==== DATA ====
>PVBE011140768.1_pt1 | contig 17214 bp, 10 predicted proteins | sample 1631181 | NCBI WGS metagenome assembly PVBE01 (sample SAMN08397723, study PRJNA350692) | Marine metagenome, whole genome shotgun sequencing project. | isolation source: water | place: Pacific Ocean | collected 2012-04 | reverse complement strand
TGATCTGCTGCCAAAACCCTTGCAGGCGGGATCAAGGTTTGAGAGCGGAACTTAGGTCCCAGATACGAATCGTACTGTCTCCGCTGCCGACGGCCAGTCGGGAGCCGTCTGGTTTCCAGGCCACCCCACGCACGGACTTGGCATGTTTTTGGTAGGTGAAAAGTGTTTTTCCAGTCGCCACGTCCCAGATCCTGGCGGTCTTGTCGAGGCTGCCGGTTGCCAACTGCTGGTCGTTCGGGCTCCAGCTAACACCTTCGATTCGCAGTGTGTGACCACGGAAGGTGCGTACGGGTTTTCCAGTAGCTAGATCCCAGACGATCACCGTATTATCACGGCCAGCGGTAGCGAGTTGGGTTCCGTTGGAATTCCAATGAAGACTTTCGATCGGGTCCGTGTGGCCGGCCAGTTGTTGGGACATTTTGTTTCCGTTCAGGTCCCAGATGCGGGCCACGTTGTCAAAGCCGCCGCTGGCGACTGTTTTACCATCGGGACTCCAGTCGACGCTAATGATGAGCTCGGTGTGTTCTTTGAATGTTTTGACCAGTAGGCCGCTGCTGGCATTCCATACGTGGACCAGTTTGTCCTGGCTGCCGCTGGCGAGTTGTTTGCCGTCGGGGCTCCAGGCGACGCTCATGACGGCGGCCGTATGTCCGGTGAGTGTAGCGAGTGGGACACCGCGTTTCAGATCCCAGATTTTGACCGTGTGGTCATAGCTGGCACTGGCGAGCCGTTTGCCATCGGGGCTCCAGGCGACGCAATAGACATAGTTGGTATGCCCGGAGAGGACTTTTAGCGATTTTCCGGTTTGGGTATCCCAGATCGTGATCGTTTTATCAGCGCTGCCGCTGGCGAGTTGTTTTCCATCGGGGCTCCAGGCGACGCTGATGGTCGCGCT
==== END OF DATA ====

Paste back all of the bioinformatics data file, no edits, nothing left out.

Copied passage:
>PVBE011140768.1_pt1 | contig 17214 bp, 10 predicted proteins | sample 1631181 | NCBI WGS metagenome assembly PVBE01 (sample SAMN08397723, study PRJNA350692) | Marine metagenome, whole genome shotgun sequencing project. | isolation source: water | place: Pacific Ocean | collected 2012-04 | reverse complement strand
TGATCTGCTGCCAAAACCCTTGCAGGCGGGATCAAGGTTTGAGAGCGGAACTTAGGTCCCAGATACGAATCGTACTGTCTCCGCTGCCGACGGCCAGTCGGGAGCCGTCTGGTTTCCAGGCCACCCCACGCACGGACTTGGCATGTTTTTGGTAGGTGAAAAGTGTTTTTCCAGTCGCCACGTCCCAGATCCTGGCGGTCTTGTCGAGGCTGCCGGTTGCCAACTGCTGGTCGTTCGGGCTCCAGCTAACACCTTCGATTCGCAGTGTGTGACCACGGAAGGTGCGTACGGGTTTTCCAGTAGCTAGATCCCAGACGATCACCGTATTATCACGGCCAGCGGTAGCGAGTTGGGTTCCGTTGGAATTCCAATGAAGACTTTCGATCGGGTCCGTGTGGCCGGCCAGTTGTTGGGACATTTTGTTTCCGTTCAGGTCCCAGATGCGGGCCACGTTGTCAAAGCCGCCGCTGGCGACTGTTTTACCATCGGGACTCCAGTCGACGCTAATGATGAGCTCGGTGTGTTCTTTGAATGTTTTGACCAGTAGGCCGCTGCTGGCATTCCATACGTGGACCAGTTTGTCCTGGCTGCCGCTGGCGAGTTGTTTGCCGTCGGGGCTCCAGGCGACGCTCATGACGGCGGCCGTATGTCCGGTGAGTGTAGCGAGTGGGACACCGCGTTTCAGATCCCAGATTTTGACCGTGTGGTCATAGCTGGCACTGGCGAGCCGTTTGCCATCGGGGCTCCAGGCGACGCAATAGACATAGTTGGTATGCCCGGAGAGGACTTTTAGCGATTTTCCGGTTTGGGTATCCCAGATCGTGATCGTTTTATCAGCGCTGCCGCTGGCGAGTTGTTTTCCATCGGGGCTCCAGGCGACGCTGATGGTCGCGCT